In FIG. 6 an additional embodiment 60 of this invention is shown. In embodiment 60 the filter 12 is applied on one surface of glass substrate 14. Glass substrate 14 is joined to parallel glass pane 52 via spacer plugs 58 and 58' thereby forming a double-pane glazing unit 60. In FIG. 6, the preferred relative placement of filter 12 on pane 14 is shown with reference to the outdoor environment of sun 62 and inside environment of eye 64. Filter film 12 is on the outside surface of the innermost panes. This is representative of the preferred arrangement in which the filter is as far "outside" as possible thus leading to the "earliest possible" reflection of heat and minimizing heat build-up in the glazing structure. Of course, in theory an even better heat reflection and even lower heat absorption could be attained by placing the filter on the "outside" of the "outside" pane. This is generally a problem because of durability. In the case of a structure as shown in FIG. 5, it is generally best to place the filter at the "outside" of sheet 10.

Methods of Preparation

The glazing materials of this invention are prepared by laying down a composite film made up of a metallic silver layer bound on each side by a dielectric layer over a substrate. Preferably, the metal layer is laid down using magnetron sputtering. This technique can also be used to lay down the dielectric layers if they are of the inorganic oxide type which is preferred. Other preparation methods such as vapor deposition and chemical deposition can be used, as well.

The sputtering technique and apparatus suitable for carrying out the production of the present materials are both described in detail in U.S. Pat. No. 4,204,942, which, for brevity, is incorporated herein by reference.

EXAMPLES 1 AND 2

A glazing material of this invention structured as shown in FIG. 1 as 10, is prepared in a magnetron sputterer. This first material is prepared having a silver thickness of 310-315Å and dielectric layers which are indium oxide of 565-575Å thickness. Preparation conditions are as follows:

A roll of polyester film (PET), 2-mil in thickness, 74" wide by 5,000 feet long (made by Hoechst-Celanese under the product description A4-4400) is loaded into a vacuum chamber containing 5 DC magnetron sputtering cathodes and a DC glow discharge pre-glow. The cathode targets consist of the following materials in sequential order: indium, indium, silver, indium and indium. A vacuum is pulled to 110-5 mtorr and power is supplied to the pre-glow and the 5 cathodes. The sputtering gas is argon, and additionally oxygen is used in all indium targets such that In2 O3, indium oxide, is the resulting metal-oxide thin film. Power levels to the various indium targets are adjusted to the 38-48 kw levels and the silver target is set at approximately 15 kw. Line speeds, gas flows, and power levels are adjusted to ensure the thickness levels necessary to meet the optical requirements, specifically the Tvis and the color. An on line optical monitor measures the resultant thin film at 3 distinct cross-web points reporting transmission and reflection values from 350 to 2100 nm wavelengths. These actual measured data points are used to calculate the thin film parameters required to reach such performance values.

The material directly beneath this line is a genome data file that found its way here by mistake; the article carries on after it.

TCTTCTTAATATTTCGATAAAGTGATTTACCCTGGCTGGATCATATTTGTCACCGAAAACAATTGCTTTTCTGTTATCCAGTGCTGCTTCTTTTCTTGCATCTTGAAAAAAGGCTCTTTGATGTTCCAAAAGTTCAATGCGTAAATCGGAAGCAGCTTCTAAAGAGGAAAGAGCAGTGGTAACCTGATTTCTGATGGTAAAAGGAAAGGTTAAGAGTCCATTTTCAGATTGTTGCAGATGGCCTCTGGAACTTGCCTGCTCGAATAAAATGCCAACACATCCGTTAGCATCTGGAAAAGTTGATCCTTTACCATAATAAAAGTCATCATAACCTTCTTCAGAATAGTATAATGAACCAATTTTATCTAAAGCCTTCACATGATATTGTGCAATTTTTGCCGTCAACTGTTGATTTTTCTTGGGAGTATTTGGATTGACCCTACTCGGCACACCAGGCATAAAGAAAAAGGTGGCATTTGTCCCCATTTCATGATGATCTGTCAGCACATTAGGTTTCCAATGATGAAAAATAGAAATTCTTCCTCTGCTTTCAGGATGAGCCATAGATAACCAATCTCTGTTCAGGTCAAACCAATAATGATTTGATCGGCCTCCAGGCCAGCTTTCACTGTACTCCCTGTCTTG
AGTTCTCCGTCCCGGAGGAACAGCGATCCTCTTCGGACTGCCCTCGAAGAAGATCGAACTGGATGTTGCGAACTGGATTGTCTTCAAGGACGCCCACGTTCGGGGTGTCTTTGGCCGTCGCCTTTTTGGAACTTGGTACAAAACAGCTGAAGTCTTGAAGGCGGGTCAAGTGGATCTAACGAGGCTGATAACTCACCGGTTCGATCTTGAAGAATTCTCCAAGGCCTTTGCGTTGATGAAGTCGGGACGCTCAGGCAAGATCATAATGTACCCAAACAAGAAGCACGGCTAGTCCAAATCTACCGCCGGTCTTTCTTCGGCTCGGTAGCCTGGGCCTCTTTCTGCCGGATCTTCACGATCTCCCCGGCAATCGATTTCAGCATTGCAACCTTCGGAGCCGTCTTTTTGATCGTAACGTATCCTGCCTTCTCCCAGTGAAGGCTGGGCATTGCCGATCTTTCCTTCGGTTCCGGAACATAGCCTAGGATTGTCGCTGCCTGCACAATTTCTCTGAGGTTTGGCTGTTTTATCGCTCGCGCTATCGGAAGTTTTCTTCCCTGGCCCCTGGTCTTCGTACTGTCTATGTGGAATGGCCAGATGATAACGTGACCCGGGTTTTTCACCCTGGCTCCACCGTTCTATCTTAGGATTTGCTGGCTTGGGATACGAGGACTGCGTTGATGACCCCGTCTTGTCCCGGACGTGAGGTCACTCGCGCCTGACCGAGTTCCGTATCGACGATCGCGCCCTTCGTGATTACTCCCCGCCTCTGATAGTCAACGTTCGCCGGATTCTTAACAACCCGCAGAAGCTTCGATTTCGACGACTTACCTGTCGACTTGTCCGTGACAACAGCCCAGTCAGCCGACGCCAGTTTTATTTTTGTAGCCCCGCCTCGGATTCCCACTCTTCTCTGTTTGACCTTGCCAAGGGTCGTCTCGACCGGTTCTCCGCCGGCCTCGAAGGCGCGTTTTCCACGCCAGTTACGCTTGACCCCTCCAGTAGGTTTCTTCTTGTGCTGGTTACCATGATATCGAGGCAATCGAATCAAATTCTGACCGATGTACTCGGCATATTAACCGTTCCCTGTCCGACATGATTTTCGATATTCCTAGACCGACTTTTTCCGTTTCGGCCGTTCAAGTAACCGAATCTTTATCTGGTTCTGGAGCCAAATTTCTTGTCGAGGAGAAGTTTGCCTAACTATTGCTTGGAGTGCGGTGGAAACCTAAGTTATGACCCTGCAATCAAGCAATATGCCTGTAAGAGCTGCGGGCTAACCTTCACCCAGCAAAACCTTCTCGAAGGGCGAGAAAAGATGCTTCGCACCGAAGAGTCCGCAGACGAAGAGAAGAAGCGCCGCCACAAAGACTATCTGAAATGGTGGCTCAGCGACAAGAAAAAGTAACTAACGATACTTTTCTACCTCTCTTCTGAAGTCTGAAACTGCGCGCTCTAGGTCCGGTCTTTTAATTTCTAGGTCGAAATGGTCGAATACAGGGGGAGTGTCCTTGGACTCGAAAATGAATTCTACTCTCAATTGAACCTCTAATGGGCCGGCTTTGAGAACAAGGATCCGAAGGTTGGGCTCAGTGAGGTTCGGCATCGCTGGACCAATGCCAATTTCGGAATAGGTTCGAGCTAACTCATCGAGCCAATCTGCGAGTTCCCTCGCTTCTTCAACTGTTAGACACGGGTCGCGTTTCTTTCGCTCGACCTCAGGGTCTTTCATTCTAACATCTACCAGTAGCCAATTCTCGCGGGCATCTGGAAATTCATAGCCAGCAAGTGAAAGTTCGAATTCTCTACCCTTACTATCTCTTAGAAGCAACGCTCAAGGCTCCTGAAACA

This material "A" has the optical properties shown in FIG. 2. The substrate is polyethylene terephthalate of 2 mils thickness. Similar results are obtained when the substrate thickness varies between about 0.5 mils and about 5.0 mils.

This preparation is repeated varying the power and line speed of the magnetron sputterer as follows so as to achieve a material having a silver thickness of 360-370Å and an indium oxide thickness for each of the two dielectric layers of 575-585Å. This material "B" had the spectral properties shown in FIG. 3.

For comparison purposes, a material is produced having the same 360-370Å silver thickness, but without the bounding top or bottom indium oxide layers. This material has a spectral property shown in comparative FIG. 9. As can be seen, this material has a Tvis value of less than 10% and an Rsol value of about 90%. However, this material is not at all color neutral, having a Tmax(400-700)/ Tmin(400-700) of about 6 and an Rmas(400-700)/Rmin(400-700) of about 4.

Also for comparison, the shading coefficient obtained for materials "A" and "B" are compared with four prior products as a function of solar absorption. This comparison is given in FIG. 7 which makes clear that the present materials achieve desired low shading with vastly lower solar absorption values (36% vs. about 70%).

Also for comparison, the optical a* and b* color properties of material B are determined when the optical thickness of the top dielectric is varied within and outside the thickness ranges of this invention These results are shown in FIG. 8.

Although this invention has been described with reference to certain preferred embodiments, these are not to be construed as limitations upon the invention's scope which is defined by the following claims.

Patent Citations
Cited PatentFiling datePublication dateApplicantTitle
US3962488 *Aug 9, 1974Jun 8, 1976Ppg Industries, Inc.Electrically conductive coating